If you were going to spend seven years in prison, how would you spend your last twenty four hours of freedom? How do you say goodbye to your loved ones?
Monty Brogan (a brilliant Edward Norton) has just been caught with a large portion of narcotics in his possession by the DEA. He has been informed that he has twenty fours before he will be imprisoned for seven years in the New York State penitentiary. It is in these twenty four hours that director Spike Lee (Malcolm X, Summer of Sam) wishes to examine the psyche of Monty Brogan and how he intends on utilizing his last day in the outside world.
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Monty is faced with the dilemmas of explaining to his father his situation, farewelling his friends and girlfriend, ultimately tying up all the loose ends. The story also focuses on Frank Slaughtery (Barry Pepper) and Jacob Elinsky (Phillip Seymour Hoffman), Monty’s two best friends, and the way in which they behave in the lead up to spending one final night with their friend before he exits their lives for seven years.
Spike Lee is well known for making films that deal with issues of race, however in 25th Hour he focuses predominantly on the issue of the human conscience and the way in which people deal with certain predicaments that they are faced with. Throughout the film the viewer is confronted with images of post September 11 New York, and the aftermath of the ruins. There is one scene when Frank is questioned by Jacob as to why he hasn’t chosen to move from his apartment (which overlooks the wreckage) since the Twin Tower collapse. Frank replies, that Osama Bin Laden can fly another plane into the building adjacent to his own and still he will not be forced to move from his home. This is the human spirit and attitude that Lee wishes to put under the microscope.
One of the films most powerful moments is a Lee trademark montage sequence, where Monty stares into a bathroom mirror, and repeatedly exclaims "Fuck you", directing this at all the different religious and ethnic groups (eg. Catholics, Hispanics, Blacks etc.). This is the only time that issues of race and prejudice are raised, however this is not intended to portray Monty as a racist figure, rather it shows a man who is at boiling point and looking to lash out, to blame someone, so that he can justify his sentence. Finally at the end of the montage, Monty realises that he is the only one to blame, exclaiming, "No, fuck you Monty. You did this to yourself you stupid fuck."
Significant also, is Monty’s dog, who rarely leaves his side. An early scene in the film is particularly powerful when we see Monty walking his dog in the early hours of the morning along a quite, desolate boardwalk next to the Hudson River. We understand from this scene that the pet dog is really the only thing in Monty’s life that he can trust, not even his friends or girlfriend of whom he suspects might be responsible for informing the police of his stash of narcotics.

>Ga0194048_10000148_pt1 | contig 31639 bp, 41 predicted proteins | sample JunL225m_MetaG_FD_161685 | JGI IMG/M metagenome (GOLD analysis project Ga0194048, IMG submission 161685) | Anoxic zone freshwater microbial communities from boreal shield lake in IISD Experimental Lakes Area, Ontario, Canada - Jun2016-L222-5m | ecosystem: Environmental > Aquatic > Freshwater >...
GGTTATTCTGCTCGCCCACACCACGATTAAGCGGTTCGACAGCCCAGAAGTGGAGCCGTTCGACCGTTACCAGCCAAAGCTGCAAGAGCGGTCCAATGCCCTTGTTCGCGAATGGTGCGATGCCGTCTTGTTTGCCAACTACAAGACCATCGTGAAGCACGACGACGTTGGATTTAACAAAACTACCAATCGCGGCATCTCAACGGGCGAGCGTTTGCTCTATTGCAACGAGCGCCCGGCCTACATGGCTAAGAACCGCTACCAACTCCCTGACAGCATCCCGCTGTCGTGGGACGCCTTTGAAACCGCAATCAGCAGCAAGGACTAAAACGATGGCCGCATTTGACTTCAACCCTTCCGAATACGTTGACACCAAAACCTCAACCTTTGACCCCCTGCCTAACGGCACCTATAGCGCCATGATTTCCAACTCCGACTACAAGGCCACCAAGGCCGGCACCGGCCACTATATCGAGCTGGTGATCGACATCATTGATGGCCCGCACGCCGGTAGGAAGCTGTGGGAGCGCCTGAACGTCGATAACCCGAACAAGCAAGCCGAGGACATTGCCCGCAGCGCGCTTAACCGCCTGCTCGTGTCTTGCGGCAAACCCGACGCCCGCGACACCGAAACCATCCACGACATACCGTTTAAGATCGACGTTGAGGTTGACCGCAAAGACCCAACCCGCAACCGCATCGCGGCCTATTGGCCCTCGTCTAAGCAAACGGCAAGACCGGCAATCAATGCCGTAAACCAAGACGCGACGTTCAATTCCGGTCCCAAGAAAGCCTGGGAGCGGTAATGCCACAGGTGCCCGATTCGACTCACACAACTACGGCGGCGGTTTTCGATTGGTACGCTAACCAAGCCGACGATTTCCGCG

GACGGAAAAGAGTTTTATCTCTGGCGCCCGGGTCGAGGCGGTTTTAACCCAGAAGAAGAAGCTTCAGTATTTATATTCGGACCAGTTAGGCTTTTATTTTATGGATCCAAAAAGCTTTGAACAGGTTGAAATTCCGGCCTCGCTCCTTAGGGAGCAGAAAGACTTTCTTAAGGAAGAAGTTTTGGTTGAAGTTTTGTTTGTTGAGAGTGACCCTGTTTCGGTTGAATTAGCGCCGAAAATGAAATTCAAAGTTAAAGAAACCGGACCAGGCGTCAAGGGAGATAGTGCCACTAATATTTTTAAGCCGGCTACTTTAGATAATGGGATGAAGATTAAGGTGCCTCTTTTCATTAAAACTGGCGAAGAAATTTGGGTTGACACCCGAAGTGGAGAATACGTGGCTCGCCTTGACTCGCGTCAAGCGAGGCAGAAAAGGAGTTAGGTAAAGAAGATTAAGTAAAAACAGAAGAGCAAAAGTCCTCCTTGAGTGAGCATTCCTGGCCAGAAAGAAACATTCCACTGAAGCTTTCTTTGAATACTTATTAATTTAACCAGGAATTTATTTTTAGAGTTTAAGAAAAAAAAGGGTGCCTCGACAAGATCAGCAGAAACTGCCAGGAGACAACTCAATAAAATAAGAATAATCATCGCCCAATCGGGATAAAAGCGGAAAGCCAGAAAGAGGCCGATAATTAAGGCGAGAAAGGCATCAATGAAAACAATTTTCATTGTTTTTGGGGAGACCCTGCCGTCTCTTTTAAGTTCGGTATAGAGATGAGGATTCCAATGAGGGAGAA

The acting is superb, and rightly so as this is a character driven film with a lack of plot. Edward Norton brilliantly portrays a man who must face up to the crime that he has committed, and ultimately attempt to turn his life around and undo all his wrongs in one day. Confirming the diversity in his acting range, we see Norton in flashbacks of his once happier life.
Barry Pepper plays Frank as an angry, bitter friend of Monty’s initially reminding him of deserving his penalty, and then
The films cinematography focuses on city’s beauty with panoramic shots of Brooklyn Bridge, Hudson River, Central Park etc. This is contrasted with shots of the World Trade Center memorial and it ruins. This contrast conveys Monty’s emotions as he leaves this beautiful city, to go spend seven years in a bland, simple prison.
There is minimal cutting in the film, with long scenes, in particular the use of the tracking shot is employed. Close ups of characters are replaced with long and profile shots, and this is used to show the isolation and loneliness felt primarily by Monty, but also by all the people around him. His actions have affected everyone close to him.
It is only in the last few scenes where quick cutting, and frequent changes in setting is used. This is to convey to the viewer that Monty’s last moments of freedom are escaping him rapidly, and that he truly does not have enough time to spend with his loved ones.
Some of the films editing is slightly disjointing as quite often we move from present to past shots of Monty’s life, rather than changing the editing technique (eg. the use a dissolve), the cutting technique stays constant. Viewers may find it disorientating, and may struggle to distinguish between past and present scenes, particularly early in the film.
The soundtrack consists of slow, sad and quietly powerful orchestral music that is ultimately a reflection of Monty’s emotions. At the end, the music becomes more up tempo as Monty has accepted his punishment.
25th Hour is a superb film that for some viewers may seem slow and tedious, as there is no action or plot twists, however this is the point that Spike Lee wishes to convey. It is a film about real life people in real life situations. It is a glimpse at a man’s struggle to come to terms with the fact that he has ruined his life, and a journey as he attempts to bring closure to his relationship with friends.
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